If He does nothing else for me but come to a lost, lonely, dying world to a manager—out of His love for me; that will be enough. He died for me. He rose again. If not for grace.


 Ten things I am grateful for today:
1. Thank You Lord that You love me; You loved me so much that You came to rescue and redeem me from the power of sin.    
2. Thank You Lord for my family.
3. Thank You for Your House (church) that You planted me in, and the opportunity and privilege of serving in that body.
4. Thank You for my Pastor and his wife, who You have placed as shepherds over my life.
5. Thank You for Your Word that feeds me and guides me to live.
6. Thank You for Your Salvation.
7. Thank You for Your Grace.
8. Thank You for Your Holy Spirit.
9. Thank You for Your faithfulness.
10. Thank You for blessing me and taking care of me and those I love.

For outlandish creatures like us, on our way to a heart, a brain, and courage, Bethlehem is not the end of our journey but only the beginning—not home but the place through which we must pass if ever we are to reach home at last. Frederick Buechner, The Magnificent Defeat

Will you prepare Him room? Join me on this journey to gratefulness.




Friday, December 1, 2017

Goodbye November


One would not know it from the unseasonably warm weather, that we waved goodbye to November today, and welcomed in December.

I know last week marked the beginning of Advent, but I am behind. If you followed my Advent Journal last year, you know I created a Theology of Thanksgiving that I desired to apply to my life all year—not just at Thanksgiving and Advent. Gratefulness is something we have to cultivate all year, and it is not always easy, to remember the sacred and forget the chaos. 


This Advent season, I really want to show the Lord how grateful I am for all that He has done in my life, and all that He is going to do in the future. He is so faithful…so beginning here on Monday, I am challenging myself to write down ten things I am grateful for every day. Will you come on the Journey to Gratefulness with me? I would love for you to come. Please share in the comments what you are grateful for. I would love to hear from you. 










O Wisdom, O holy word of God, you govern all creation with your strong yet tender care: Come and show your people the way to salvation.

O Sacred Lord of ancient Israel, who showed yourself to Moses in the burning bush, who gave him the holy law on Sinai mountain: Come, stretch out your mighty hand to set us free.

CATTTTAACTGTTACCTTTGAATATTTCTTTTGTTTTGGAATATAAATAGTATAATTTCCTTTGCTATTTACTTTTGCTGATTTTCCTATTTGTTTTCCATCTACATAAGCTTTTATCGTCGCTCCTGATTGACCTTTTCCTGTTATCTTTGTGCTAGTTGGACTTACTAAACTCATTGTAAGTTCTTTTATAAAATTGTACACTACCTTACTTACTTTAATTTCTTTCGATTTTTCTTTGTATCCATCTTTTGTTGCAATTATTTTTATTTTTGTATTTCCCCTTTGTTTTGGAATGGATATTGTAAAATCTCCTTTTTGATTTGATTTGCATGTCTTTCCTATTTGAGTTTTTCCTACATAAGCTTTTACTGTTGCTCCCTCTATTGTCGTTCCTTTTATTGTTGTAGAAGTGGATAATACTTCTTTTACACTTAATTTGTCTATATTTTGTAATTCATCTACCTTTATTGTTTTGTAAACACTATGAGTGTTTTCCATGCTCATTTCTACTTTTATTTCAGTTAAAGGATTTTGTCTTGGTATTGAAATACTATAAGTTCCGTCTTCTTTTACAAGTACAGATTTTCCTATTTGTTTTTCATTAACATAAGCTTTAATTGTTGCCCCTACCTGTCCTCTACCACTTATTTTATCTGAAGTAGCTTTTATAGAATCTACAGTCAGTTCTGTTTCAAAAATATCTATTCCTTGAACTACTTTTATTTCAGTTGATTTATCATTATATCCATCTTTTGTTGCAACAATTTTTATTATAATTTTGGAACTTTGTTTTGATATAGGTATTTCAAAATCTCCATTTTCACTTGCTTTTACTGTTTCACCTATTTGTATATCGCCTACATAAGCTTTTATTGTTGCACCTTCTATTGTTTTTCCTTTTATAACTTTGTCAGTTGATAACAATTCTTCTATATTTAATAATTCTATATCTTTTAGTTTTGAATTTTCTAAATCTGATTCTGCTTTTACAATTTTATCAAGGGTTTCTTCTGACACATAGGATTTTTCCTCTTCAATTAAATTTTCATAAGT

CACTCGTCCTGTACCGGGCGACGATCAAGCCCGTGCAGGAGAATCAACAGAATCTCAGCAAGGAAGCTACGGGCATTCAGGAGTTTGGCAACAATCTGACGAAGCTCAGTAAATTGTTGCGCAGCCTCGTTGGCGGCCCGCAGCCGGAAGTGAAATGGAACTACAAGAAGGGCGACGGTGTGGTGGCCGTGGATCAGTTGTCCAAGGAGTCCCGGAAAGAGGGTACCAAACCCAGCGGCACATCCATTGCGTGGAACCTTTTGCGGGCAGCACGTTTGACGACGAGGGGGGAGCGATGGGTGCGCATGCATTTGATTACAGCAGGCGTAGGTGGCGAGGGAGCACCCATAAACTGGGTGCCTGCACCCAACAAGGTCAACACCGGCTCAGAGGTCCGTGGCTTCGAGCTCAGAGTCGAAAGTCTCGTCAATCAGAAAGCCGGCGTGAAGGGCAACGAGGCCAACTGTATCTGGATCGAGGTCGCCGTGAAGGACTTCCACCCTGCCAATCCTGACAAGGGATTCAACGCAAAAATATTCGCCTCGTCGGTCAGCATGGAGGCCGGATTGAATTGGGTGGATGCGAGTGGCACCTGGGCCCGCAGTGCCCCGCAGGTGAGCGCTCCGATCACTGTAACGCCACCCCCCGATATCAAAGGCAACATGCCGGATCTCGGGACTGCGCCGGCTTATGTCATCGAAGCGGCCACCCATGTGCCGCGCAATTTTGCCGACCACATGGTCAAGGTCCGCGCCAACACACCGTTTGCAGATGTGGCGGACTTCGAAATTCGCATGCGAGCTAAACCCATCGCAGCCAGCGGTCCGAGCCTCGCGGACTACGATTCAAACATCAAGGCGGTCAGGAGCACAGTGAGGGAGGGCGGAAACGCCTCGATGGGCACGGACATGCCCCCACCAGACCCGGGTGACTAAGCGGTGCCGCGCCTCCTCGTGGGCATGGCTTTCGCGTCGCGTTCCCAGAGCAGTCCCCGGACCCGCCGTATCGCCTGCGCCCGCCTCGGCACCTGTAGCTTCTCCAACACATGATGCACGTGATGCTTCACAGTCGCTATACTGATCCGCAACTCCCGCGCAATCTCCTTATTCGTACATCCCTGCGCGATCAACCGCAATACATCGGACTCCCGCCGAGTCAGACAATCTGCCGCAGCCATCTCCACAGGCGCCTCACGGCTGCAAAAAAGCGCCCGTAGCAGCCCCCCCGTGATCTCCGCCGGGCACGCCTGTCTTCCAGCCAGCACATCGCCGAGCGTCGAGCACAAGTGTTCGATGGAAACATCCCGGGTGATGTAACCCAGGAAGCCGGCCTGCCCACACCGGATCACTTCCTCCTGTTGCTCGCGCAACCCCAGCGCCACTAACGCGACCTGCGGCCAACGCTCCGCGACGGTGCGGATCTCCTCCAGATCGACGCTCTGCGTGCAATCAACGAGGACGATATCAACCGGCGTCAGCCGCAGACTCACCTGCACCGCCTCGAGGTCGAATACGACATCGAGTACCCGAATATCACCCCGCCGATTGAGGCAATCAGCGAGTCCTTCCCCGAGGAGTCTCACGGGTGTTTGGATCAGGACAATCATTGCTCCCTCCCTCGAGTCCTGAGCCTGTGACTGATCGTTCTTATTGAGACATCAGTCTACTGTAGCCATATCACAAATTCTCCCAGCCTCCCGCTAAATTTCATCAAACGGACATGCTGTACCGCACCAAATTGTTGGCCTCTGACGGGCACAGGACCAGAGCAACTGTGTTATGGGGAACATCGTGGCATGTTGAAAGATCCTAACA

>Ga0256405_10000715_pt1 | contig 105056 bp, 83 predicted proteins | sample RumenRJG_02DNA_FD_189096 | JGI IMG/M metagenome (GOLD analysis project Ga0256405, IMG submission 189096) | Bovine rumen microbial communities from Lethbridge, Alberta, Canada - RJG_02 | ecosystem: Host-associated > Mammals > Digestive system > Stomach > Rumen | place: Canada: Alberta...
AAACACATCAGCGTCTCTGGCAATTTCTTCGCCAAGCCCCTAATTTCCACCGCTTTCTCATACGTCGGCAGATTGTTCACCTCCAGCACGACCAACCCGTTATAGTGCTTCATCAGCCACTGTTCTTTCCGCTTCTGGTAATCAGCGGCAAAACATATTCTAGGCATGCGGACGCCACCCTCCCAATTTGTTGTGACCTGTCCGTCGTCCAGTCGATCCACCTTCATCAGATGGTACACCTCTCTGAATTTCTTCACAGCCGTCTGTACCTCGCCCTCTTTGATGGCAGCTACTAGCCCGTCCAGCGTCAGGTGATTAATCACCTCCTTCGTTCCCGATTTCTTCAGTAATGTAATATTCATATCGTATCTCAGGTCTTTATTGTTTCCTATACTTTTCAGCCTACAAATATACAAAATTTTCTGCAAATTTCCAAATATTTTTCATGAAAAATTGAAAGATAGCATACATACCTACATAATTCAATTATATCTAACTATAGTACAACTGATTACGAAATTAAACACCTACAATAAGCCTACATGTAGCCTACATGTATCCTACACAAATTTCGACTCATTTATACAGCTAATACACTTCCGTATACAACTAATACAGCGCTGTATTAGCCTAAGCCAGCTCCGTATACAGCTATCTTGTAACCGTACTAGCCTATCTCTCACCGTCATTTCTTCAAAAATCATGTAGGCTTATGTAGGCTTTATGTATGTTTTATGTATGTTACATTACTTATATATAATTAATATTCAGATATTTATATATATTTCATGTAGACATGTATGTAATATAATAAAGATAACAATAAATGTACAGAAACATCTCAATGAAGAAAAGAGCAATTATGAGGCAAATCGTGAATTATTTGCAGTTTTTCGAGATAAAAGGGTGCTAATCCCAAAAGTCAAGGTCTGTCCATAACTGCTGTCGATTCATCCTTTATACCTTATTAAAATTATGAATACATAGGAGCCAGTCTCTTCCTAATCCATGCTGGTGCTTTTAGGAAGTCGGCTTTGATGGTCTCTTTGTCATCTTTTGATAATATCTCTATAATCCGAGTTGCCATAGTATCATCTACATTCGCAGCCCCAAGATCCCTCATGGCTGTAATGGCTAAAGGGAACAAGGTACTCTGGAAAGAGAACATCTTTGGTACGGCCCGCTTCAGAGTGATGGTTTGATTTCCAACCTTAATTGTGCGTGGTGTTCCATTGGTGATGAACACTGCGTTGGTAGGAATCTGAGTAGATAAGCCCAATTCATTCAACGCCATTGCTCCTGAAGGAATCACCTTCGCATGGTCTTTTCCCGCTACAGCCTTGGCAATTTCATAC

O Flower of Jesse's stem, you have been raised up as a sign for all peoples; rulers stand silent in your presence; the nations bow down in worship before you. Come, let nothing keep you from coming to our aid.

O Key of David, O royal power of Israel, controlling at your will the gate of heaven: Come, break down the prison walls of death for those who dwell in darkness and the shadow of death, and lead your captive people into freedom.

O Radiant Dawn, splendor of eternal light, sun of justice: Come, shine on those who dwell in darkness and the shadow of death.

O Ruler of all the nations, the only joy of every human heart, O keystone of the mighty arch of humankind: Come and save the creature you fashioned from the dust.

O Emmanuel, ruler and lawgiver, desire of the nations, savior of all people: Come and set us free, Lord our God. ~Advent in Church and Cultural Tradition, by Bobby Gross




Wednesday, November 1, 2017

The Names of God: Father

I have heard it often said, that how one pictures their earthly father, is how one views the heavenly Father. There is some truth in that statement, however, that is not sufficient for me. I want to know the Father better and deeper. In my quest to know the Father, I have found books and references on Jesus Christ and the Holy Spirit in abundance, but there seems to be a deficiency in resources on the Father—outside of Bible dictionaries and commentaries. So I am going to share as much with you as I can about the Father. I don’t know if it is possible to do that in one blog post, I will see how far I get.

There are three names for Father in the Bible; Ab, Abba, and Pater. Smith’s Bible Dictionary defines Ab as: (father), an element in the composition of many proper names, of which Abba is a Chaldaic form, having the sense of “endowed with,” “possessed of.” 

Easton Bible Dictionary describes the word Abba: This Syriac or Chaldee word is found three times in the New Testament ( Mark 14:36 ; Romans 8:15 ; Galatians 4:6 ), and in each case is followed by its Greek equivalent, which is translated “father.” It is a term expressing warm affection and filial confidence. It has no perfect equivalent in our language. It has passed into European languages as an ecclesiastical term, “abbot.”